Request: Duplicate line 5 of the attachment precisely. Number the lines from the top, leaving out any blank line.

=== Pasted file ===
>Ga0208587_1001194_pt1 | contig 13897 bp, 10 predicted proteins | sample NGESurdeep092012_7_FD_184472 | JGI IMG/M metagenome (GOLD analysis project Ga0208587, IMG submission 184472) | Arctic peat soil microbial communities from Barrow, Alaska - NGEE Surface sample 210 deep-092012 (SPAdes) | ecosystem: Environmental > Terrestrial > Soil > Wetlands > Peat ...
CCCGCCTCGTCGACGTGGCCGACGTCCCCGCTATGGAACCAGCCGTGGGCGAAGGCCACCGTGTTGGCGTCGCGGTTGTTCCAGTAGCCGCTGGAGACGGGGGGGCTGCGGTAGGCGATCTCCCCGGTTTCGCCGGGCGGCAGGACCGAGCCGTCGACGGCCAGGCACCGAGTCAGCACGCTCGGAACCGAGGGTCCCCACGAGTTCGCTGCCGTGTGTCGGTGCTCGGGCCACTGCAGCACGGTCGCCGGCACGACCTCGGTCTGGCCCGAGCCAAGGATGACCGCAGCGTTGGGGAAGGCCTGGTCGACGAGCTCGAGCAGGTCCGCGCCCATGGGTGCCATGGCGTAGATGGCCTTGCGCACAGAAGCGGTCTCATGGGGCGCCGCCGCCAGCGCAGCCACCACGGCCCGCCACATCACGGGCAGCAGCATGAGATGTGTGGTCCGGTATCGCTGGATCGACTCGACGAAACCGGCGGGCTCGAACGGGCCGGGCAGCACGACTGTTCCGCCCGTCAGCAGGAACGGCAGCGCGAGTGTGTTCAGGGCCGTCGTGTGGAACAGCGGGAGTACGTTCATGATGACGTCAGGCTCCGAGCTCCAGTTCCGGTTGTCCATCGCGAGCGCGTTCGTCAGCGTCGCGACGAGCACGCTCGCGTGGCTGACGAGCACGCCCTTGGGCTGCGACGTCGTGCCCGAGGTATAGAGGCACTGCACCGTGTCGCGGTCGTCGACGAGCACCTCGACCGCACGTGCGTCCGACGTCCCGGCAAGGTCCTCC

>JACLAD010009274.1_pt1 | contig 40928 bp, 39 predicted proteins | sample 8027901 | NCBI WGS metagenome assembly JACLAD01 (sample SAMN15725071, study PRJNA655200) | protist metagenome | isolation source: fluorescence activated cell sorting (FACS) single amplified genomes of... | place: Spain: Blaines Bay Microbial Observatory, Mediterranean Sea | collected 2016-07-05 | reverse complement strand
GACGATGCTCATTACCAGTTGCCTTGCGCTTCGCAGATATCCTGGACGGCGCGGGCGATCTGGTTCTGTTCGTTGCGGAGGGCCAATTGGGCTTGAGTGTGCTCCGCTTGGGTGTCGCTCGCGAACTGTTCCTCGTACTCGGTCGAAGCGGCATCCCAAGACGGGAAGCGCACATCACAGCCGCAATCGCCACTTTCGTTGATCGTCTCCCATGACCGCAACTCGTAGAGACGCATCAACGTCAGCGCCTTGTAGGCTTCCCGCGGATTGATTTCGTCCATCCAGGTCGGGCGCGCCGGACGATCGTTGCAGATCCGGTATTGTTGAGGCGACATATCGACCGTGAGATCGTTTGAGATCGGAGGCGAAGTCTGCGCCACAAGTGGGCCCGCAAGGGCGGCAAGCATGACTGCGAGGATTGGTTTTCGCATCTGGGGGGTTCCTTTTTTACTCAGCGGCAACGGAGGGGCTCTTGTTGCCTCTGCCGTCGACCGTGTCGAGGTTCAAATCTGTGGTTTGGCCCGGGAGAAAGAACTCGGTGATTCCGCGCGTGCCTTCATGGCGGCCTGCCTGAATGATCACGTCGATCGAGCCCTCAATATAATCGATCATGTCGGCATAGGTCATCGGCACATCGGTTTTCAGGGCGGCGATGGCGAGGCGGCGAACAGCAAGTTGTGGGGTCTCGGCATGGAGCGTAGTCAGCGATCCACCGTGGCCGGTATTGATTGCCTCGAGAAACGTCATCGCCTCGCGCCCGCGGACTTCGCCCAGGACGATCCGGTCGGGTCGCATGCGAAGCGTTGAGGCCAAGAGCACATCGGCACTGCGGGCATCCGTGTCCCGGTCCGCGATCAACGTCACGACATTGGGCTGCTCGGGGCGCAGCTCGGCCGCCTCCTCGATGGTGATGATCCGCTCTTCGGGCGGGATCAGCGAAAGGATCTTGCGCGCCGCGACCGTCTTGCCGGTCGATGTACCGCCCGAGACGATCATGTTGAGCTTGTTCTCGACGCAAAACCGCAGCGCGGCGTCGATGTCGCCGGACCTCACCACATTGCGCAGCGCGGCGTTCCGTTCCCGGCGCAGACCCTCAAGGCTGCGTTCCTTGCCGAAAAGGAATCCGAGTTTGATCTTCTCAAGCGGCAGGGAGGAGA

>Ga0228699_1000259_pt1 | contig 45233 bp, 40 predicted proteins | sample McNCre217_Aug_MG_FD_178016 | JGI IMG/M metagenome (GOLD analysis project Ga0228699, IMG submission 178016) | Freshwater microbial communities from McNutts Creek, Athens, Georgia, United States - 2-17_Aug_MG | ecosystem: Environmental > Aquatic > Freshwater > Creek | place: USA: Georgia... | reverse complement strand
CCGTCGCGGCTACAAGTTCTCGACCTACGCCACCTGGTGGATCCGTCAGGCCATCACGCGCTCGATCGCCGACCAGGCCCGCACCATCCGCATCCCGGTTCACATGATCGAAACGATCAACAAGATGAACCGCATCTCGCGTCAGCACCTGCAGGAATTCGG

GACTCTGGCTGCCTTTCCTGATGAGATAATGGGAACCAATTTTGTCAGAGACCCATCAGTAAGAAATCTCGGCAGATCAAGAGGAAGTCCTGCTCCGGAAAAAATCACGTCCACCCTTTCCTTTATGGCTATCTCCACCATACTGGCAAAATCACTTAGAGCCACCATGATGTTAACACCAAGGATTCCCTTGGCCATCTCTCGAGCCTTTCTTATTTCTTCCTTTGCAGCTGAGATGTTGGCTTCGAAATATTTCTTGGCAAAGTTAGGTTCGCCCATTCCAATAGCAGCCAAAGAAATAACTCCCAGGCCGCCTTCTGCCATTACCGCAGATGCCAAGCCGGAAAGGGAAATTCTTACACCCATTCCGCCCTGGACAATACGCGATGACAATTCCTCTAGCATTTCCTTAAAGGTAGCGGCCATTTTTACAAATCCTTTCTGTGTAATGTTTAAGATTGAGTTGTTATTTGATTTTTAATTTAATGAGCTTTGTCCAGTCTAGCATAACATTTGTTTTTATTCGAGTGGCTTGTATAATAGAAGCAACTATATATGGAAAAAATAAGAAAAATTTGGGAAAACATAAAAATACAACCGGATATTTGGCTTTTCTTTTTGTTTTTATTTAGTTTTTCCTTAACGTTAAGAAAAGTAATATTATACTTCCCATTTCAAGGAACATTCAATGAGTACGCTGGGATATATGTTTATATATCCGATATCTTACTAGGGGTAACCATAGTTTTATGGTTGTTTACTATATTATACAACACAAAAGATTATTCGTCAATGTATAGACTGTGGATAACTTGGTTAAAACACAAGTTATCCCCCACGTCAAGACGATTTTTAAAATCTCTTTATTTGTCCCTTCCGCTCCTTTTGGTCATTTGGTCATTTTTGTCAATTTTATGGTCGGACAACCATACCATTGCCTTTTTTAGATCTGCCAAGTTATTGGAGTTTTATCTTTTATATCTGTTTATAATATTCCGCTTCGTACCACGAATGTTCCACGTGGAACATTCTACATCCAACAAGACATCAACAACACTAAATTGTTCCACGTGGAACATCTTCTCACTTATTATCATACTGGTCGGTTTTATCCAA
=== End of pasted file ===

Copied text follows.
>Ga0228699_1000259_pt1 | contig 45233 bp, 40 predicted proteins | sample McNCre217_Aug_MG_FD_178016 | JGI IMG/M metagenome (GOLD analysis project Ga0228699, IMG submission 178016) | Freshwater microbial communities from McNutts Creek, Athens, Georgia, United States - 2-17_Aug_MG | ecosystem: Environmental > Aquatic > Freshwater > Creek | place: USA: Georgia... | reverse complement strand